We're thrilled to partner with our friends at YogaWorks to bring you the YogaWorks Teacher Training Tip of the Week. Each week, our friends from YogaWorks TT will break down some of the most challenging poses, as well as shed light on the basics, for all of us to enjoy. Like what you see? Click here for more info on YogaWorks' Teacher Training programs.
Unfortunately, the approach to this challenging pose is often less than enlightened, in part due to a basic lack of anatomical understanding.
In a YogaWorks Teacher Training, we explore the necessary ranges of motion that help a skillful yogi decide whether to attempt this type of posture, which involves deep external (lateral) rotation of the femur bone in the hip socket, and at the knee joint. If the hip joint is limited in its external rotation, the knee joint may be forced to rotate beyond its capacity, crushing and possibly tearing the cartilage (specifically, the medial meniscus) that cushions that same joint. Therefore, it’s crucial to examine these ranges of external rotation (often defined by skeletal structure rather than “tight” muscles) in less extreme postures, in order to determine whether Lotus is appropriate.
In the larger scheme of things, pushing beyond one’s capacity raises the issue of ahimsa, or non-harming, a central tenet of the YogaWorks Teacher Training program. Should we avoid any challenging posture because of the injurious pain it could possibly inflict? Or, should we always tackle the most difficult posture to maximize the potential for opening and strengthening our bodies?
Experienced yogis recognize that these two questions define a crucial, unique spectrum of choices in our lives, both on and off the mat. A YogaWorks Training simply illuminates that spectrum, giving its trainees the necessary tools to navigate this space with greater skill, compassion, and perhaps even a dose of…enlightenment.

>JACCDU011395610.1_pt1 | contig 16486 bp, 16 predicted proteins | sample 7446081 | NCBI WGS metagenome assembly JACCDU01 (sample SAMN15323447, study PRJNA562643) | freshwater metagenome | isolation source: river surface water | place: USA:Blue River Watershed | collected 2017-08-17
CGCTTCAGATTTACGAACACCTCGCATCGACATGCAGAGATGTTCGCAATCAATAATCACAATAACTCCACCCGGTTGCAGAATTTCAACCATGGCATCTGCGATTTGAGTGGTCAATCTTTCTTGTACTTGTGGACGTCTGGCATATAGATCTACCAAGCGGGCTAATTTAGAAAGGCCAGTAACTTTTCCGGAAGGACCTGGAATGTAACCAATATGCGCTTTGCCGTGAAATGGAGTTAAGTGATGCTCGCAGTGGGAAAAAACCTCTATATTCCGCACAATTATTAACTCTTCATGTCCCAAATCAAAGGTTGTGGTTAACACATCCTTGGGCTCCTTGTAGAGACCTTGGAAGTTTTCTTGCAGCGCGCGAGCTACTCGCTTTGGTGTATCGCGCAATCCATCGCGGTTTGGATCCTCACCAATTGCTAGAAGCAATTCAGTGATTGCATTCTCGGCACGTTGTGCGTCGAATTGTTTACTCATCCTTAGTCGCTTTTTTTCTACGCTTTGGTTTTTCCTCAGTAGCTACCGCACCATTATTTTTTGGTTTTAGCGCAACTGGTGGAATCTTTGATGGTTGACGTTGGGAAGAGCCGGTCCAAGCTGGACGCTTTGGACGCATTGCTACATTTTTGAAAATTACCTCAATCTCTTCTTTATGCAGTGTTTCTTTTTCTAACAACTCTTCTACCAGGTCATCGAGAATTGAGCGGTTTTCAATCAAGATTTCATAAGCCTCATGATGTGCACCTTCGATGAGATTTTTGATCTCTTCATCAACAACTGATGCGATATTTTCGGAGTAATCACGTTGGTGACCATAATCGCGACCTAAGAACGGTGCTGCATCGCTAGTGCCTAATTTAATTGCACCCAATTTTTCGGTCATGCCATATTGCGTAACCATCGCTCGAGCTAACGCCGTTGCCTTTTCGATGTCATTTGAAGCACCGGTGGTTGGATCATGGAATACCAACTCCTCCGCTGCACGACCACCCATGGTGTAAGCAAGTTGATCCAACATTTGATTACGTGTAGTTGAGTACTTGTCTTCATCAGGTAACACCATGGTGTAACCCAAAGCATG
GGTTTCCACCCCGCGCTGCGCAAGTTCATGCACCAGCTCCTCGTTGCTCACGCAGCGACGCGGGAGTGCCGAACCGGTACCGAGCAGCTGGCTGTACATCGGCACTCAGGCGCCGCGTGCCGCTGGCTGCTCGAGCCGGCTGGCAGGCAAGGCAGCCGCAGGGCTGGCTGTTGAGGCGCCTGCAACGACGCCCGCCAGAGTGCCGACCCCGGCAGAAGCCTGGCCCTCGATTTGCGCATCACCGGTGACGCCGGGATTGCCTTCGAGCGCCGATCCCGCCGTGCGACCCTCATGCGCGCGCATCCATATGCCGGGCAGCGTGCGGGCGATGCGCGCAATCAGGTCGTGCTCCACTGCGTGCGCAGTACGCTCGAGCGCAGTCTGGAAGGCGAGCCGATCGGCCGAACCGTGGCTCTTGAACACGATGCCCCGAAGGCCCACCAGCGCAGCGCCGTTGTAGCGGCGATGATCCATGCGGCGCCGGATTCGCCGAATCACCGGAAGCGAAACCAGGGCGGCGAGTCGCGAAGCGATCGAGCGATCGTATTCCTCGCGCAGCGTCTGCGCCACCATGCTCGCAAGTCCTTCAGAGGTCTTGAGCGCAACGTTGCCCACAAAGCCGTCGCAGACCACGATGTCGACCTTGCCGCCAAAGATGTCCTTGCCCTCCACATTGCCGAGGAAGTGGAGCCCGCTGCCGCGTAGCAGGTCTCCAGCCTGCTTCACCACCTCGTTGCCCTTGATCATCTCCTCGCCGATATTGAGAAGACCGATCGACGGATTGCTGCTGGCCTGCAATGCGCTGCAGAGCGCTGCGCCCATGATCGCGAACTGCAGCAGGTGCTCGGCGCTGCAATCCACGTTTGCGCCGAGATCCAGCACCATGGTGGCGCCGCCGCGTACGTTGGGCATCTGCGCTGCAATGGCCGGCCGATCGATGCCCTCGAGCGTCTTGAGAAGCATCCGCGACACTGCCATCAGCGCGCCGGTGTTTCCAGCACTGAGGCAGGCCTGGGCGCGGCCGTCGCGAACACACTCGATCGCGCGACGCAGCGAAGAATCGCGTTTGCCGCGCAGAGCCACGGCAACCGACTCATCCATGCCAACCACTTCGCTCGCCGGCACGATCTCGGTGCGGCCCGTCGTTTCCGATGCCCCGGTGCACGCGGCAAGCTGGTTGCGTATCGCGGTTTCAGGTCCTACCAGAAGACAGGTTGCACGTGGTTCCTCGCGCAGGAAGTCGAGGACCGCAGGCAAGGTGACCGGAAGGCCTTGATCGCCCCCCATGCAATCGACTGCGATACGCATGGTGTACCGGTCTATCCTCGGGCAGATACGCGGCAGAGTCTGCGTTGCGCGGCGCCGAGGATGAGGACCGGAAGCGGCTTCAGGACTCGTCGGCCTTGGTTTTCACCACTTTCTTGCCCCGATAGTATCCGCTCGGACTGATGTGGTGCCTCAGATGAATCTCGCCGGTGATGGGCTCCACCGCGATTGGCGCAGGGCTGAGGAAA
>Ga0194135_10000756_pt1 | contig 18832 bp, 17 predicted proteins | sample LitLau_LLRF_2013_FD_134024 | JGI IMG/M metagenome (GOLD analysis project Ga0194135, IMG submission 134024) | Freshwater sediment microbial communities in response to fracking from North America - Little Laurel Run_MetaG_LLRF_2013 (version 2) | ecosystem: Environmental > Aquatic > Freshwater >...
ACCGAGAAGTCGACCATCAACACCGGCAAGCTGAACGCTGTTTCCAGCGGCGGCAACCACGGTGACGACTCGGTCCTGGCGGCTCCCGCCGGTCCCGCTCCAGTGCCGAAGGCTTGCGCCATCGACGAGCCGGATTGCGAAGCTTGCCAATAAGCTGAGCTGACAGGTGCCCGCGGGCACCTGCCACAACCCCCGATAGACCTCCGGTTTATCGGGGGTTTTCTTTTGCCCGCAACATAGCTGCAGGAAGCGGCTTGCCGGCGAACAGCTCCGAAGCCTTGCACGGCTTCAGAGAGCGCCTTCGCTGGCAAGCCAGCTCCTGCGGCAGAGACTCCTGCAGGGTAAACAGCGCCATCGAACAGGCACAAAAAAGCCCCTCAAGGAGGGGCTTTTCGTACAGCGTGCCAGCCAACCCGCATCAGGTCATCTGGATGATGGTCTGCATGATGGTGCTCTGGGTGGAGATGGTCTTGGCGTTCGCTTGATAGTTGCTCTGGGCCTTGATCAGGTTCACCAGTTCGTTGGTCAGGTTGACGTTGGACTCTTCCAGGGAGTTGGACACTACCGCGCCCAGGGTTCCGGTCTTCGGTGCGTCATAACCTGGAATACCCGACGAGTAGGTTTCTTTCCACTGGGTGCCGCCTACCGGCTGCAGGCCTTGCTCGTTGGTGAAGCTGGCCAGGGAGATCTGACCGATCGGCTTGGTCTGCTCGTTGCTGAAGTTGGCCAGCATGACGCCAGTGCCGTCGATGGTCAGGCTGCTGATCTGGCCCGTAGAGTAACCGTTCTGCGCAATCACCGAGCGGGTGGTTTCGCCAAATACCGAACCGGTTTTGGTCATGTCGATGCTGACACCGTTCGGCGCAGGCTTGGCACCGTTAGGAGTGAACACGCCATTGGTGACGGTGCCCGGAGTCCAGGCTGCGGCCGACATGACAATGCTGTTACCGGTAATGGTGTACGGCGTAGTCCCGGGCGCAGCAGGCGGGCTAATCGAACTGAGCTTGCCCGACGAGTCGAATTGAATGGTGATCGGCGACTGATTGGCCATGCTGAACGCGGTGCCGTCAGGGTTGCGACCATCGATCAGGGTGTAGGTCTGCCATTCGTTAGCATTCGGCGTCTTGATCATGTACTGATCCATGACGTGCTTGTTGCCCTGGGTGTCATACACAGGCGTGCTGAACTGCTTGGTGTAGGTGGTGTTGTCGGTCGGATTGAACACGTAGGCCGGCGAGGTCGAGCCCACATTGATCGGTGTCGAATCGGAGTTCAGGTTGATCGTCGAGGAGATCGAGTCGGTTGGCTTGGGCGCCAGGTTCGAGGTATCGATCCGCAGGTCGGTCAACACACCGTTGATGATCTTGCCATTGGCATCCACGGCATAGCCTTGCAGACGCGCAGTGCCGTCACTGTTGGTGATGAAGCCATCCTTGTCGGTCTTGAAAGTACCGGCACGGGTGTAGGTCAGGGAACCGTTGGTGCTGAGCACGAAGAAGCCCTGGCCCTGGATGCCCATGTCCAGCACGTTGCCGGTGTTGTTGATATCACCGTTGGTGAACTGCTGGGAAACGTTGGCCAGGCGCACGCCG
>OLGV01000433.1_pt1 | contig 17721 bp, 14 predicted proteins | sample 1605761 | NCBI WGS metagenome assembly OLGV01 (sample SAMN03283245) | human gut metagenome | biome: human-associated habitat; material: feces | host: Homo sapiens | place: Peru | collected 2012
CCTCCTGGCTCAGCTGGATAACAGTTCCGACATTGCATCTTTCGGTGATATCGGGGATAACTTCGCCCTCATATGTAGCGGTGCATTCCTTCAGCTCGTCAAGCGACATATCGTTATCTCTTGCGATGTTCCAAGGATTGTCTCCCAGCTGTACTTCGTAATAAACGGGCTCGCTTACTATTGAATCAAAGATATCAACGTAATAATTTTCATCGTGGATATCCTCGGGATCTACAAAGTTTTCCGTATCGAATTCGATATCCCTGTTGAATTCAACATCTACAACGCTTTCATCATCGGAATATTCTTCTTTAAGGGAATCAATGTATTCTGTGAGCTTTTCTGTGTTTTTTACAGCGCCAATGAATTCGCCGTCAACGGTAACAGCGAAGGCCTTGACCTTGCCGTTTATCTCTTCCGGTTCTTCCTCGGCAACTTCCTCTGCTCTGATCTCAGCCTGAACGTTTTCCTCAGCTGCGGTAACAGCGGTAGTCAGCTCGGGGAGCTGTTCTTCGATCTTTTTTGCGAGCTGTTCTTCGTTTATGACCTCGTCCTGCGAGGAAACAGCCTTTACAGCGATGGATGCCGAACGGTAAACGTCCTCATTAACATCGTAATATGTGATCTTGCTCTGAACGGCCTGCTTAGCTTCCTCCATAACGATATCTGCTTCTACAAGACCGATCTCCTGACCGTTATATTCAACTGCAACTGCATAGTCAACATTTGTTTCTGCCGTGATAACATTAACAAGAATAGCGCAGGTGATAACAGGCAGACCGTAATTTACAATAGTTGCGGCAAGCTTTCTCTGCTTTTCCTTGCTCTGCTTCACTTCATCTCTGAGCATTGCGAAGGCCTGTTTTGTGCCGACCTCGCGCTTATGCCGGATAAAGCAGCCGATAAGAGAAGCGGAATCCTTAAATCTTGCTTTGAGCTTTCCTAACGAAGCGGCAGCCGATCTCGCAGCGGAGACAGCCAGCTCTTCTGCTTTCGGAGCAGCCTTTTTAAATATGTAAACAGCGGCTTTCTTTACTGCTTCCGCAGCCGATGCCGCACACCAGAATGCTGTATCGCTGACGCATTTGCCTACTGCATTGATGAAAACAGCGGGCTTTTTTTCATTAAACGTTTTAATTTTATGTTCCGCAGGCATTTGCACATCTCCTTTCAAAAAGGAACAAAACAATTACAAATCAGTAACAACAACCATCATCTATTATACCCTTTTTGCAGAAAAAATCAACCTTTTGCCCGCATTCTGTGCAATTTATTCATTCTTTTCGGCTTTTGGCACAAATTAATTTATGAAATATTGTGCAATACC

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Yoga came to me only when I was ready to receive it. As a New York journalist fresh out of Brown University, I dabbled in a few yoga classes, and continued to do so after moving to Los Angeles to work in the film industry. But the yoga didn't take hold right away. As time passed, the movie business slowly dimmed my creative spark, and daily gym workouts had forged a muscular armor, stunting my freedom to move and breathe. I felt stuck. Something needed to shift, and I approached an Ashtanga-based yoga class at my gym with new eagerness. It was a revelation! The deliberate breathing and foreign-sounding postures slowly pried open my body, releasing years of unconscious tension and stress. When tears welled up in my eyes during a seated hip opener, it dawned on me: yoga went far beyond the body—it connected to my emotions, my intellect, even a long-buried sense of Spirit. Focusing heavily on asana, I pushed my physical practice to its limit, tearing my knee cartilage, thanks to over-ambition and sloppy alignment. Good timing led me to the YogaWorks Teacher Training, taught by Lisa Walford and Annie Carpenter, my soon-to-be mentors. Their depth of knowledge and life experience redefined my practice, literally from the ground up. The philosophy and meditative practices spoke to my innate beliefs about a true Self—or universal Consciousness—that exists beyond our narrow ego identities. I began to view yoga as a lifetime practice, one that transcends fitness or postures. Visit my website here.